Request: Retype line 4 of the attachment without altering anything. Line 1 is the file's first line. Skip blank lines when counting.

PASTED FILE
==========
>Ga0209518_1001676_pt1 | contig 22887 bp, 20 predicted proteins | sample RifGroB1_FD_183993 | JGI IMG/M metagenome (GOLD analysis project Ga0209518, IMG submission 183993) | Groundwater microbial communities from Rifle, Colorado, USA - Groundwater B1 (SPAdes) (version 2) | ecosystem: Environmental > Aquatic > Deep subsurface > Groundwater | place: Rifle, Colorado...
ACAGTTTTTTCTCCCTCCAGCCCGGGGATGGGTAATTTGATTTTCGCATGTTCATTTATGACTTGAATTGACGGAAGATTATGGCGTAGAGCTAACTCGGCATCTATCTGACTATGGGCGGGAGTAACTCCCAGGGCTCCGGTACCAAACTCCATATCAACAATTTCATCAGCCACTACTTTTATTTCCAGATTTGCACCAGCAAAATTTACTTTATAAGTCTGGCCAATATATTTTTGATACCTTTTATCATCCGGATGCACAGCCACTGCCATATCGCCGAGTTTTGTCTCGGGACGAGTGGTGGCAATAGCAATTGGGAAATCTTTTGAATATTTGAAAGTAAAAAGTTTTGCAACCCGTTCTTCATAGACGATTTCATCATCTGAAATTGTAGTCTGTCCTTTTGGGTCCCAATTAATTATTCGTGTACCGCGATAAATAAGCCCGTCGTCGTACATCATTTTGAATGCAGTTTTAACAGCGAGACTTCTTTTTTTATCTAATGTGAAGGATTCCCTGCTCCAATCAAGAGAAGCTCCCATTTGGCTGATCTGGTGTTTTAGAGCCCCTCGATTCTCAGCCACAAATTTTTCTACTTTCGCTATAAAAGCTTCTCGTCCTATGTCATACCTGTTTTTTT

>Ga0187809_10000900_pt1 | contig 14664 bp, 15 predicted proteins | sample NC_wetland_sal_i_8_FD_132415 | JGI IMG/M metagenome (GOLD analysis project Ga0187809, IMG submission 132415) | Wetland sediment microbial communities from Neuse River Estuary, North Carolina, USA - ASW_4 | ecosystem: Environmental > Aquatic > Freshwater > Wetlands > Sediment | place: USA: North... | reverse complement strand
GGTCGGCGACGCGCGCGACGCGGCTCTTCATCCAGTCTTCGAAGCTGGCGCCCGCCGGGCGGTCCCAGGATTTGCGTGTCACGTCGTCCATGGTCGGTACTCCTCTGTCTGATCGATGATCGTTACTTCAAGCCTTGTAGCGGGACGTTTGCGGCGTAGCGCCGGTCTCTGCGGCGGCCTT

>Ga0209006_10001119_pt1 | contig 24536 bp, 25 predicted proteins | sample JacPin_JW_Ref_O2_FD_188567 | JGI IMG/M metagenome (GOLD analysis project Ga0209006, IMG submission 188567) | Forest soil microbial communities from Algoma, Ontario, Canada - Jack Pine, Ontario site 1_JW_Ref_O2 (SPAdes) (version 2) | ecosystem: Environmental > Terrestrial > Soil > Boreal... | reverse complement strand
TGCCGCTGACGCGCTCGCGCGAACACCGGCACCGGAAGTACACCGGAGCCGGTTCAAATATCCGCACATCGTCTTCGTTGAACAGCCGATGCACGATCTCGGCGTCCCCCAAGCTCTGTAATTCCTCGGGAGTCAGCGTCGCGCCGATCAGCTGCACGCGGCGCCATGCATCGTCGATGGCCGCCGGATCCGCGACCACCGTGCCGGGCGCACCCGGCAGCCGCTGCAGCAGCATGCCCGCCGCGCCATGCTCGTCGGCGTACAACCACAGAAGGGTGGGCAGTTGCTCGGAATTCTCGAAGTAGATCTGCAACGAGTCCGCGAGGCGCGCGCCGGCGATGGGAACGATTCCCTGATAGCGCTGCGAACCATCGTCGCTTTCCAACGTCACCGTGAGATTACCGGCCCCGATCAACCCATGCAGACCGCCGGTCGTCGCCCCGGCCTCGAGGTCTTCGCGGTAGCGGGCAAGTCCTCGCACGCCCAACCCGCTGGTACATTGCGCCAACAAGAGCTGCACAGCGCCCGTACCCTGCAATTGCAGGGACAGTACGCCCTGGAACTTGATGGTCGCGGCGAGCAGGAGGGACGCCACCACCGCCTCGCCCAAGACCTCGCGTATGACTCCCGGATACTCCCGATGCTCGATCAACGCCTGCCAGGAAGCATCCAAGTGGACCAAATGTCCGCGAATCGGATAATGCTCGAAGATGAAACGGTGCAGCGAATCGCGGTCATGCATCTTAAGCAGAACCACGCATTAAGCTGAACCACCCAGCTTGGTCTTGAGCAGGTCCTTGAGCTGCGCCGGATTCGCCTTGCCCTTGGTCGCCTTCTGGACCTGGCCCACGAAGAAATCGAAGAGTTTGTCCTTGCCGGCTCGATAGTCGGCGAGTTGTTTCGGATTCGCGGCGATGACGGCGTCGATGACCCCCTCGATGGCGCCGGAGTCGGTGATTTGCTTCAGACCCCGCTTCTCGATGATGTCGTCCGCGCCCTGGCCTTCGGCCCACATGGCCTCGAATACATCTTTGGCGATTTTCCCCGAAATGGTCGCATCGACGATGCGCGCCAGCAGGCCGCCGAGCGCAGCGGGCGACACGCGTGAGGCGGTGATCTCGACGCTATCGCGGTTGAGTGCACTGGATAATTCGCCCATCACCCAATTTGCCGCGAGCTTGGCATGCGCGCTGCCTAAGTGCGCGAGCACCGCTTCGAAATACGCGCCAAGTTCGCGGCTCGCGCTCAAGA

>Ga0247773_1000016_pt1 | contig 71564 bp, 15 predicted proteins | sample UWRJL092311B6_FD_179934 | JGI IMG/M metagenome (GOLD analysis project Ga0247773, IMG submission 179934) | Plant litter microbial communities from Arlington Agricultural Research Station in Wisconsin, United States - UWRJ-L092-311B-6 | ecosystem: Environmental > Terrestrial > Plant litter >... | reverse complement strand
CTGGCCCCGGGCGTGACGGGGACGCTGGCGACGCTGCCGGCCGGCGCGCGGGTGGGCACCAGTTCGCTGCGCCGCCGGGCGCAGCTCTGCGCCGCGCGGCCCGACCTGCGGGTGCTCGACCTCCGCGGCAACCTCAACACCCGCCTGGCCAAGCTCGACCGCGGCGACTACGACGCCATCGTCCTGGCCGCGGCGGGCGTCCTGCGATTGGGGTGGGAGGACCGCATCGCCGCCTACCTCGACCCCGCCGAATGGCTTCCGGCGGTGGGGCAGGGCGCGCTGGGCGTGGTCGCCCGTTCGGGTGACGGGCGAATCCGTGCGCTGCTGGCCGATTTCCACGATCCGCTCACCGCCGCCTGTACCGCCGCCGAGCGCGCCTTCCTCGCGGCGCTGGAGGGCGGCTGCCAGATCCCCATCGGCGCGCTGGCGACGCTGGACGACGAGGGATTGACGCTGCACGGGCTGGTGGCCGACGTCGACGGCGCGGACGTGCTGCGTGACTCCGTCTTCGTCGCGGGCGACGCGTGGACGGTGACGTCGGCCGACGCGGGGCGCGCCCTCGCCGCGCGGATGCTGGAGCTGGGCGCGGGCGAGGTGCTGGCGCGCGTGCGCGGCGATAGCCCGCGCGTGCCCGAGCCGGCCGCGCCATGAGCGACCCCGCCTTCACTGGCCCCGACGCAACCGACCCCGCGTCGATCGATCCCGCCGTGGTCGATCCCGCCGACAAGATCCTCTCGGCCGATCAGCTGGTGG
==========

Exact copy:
GGTCGGCGACGCGCGCGACGCGGCTCTTCATCCAGTCTTCGAAGCTGGCGCCCGCCGGGCGGTCCCAGGATTTGCGTGTCACGTCGTCCATGGTCGGTACTCCTCTGTCTGATCGATGATCGTTACTTCAAGCCTTGTAGCGGGACGTTTGCGGCGTAGCGCCGGTCTCTGCGGCGGCCTT